Dems have uphill battle in appealing to religious base, says pollster

Pollster Dan Cox said in an interview that aired on Friday on Hill.TV that Democrats face an uphill battle in trying to appeal to their diverse religious base on the issue of faith. 

"This is a challenge for Democratic politicians in particular because their coalition is a really incredibly diverse religious field, whether it's Hindus, Buddhists, Jews, atheists," Cox, a polling and public opinion research fellow at the American Enterprise Institute, told host Jamal Simmons on "What America's Thinking."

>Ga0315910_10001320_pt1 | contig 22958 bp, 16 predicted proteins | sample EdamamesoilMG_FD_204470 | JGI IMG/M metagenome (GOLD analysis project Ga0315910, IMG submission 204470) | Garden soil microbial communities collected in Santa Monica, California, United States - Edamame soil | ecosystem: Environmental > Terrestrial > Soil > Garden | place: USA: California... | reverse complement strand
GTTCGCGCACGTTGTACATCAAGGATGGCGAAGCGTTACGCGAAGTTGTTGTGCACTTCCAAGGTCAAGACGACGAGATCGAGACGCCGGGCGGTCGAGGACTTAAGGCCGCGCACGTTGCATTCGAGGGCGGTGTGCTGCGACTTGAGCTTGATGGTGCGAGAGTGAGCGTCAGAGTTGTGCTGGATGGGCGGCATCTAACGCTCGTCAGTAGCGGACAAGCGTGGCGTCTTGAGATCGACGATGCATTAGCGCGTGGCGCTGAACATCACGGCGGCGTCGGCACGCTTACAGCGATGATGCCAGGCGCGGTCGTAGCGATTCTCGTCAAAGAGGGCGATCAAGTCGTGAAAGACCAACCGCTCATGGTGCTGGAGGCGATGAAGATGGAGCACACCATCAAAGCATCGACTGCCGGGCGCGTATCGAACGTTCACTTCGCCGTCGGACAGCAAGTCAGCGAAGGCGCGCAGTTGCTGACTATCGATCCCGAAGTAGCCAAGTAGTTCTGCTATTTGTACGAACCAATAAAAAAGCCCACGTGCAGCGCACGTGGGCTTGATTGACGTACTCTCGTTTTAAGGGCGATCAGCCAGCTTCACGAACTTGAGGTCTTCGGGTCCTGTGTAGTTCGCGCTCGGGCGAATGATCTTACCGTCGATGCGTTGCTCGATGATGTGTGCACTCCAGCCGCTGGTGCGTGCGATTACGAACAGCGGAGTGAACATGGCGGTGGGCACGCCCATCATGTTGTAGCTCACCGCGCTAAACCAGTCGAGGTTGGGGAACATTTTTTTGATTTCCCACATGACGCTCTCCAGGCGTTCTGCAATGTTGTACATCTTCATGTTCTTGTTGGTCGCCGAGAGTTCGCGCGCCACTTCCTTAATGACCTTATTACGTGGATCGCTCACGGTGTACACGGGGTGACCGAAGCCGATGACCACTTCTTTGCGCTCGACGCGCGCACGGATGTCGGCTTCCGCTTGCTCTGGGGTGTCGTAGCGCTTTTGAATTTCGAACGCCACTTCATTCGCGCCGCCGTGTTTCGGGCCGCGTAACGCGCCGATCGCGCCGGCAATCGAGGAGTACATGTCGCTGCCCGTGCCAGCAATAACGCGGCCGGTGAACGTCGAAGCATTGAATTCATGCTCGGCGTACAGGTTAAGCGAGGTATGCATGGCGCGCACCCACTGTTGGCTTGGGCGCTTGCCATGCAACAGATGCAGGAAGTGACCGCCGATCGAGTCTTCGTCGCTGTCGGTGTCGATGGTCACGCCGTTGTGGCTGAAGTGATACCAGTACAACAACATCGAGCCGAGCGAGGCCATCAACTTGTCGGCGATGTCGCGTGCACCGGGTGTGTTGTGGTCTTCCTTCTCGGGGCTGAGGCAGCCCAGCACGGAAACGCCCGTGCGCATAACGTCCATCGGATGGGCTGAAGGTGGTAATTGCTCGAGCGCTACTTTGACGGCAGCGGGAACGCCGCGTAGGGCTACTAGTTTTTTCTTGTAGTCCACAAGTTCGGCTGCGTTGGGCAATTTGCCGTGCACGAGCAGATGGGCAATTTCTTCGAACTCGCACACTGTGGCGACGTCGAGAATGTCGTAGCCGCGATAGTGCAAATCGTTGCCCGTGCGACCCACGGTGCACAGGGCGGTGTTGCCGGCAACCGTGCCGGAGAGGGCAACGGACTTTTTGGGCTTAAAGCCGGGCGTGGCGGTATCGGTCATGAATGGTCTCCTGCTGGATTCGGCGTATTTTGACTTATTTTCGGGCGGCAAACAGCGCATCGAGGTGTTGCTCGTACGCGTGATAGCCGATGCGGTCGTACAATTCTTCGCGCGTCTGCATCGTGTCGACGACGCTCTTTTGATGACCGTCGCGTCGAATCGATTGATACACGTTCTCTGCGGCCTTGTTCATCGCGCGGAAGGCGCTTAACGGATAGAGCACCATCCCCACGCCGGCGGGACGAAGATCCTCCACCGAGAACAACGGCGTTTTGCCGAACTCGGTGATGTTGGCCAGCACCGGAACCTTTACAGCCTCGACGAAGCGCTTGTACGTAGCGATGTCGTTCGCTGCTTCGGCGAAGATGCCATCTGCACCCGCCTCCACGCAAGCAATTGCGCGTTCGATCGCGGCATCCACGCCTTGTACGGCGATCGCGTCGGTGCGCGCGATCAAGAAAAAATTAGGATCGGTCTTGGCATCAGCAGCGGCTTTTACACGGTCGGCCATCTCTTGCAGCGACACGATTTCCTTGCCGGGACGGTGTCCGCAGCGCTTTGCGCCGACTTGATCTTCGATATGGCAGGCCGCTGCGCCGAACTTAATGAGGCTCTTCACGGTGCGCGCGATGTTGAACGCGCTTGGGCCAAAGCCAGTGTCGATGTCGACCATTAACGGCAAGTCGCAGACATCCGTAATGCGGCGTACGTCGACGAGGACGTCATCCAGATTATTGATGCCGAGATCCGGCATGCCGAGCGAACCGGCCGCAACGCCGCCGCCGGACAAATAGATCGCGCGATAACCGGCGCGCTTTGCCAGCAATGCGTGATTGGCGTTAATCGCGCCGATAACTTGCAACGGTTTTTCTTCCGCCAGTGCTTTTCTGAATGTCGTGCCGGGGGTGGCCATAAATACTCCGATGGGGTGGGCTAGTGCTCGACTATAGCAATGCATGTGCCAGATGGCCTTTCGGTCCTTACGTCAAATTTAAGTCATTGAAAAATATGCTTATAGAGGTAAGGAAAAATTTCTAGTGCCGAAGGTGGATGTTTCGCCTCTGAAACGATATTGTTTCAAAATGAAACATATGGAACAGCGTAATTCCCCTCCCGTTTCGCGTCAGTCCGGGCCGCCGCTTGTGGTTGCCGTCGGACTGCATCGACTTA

"That's a lot of different places you have to go, and for people who are unaffiliated, which is a larger part of the Democratic electorate, where do you go to find them?" he continued. 

Republican candidates appear to have a much easier time appealing to religious voters in part, he said, because the majority of their base is Christian, particularly white evangelicals. 

Eight-one percent of white evangelical voters said they voted for President TrumpDonald John TrumpFeinstein, Iranian foreign minister had dinner amid tensions: report The Hill's Morning Report - Trump says no legislation until Dems end probes Harris readies a Phase 2 as she seeks to rejuvenate campaign MORE in 2016, according to the Pew Research Center.

Trump continues to enjoy widespread support among white evangelicals, with 72 percent saying they have a favorable view of him. 

— Julia Manchester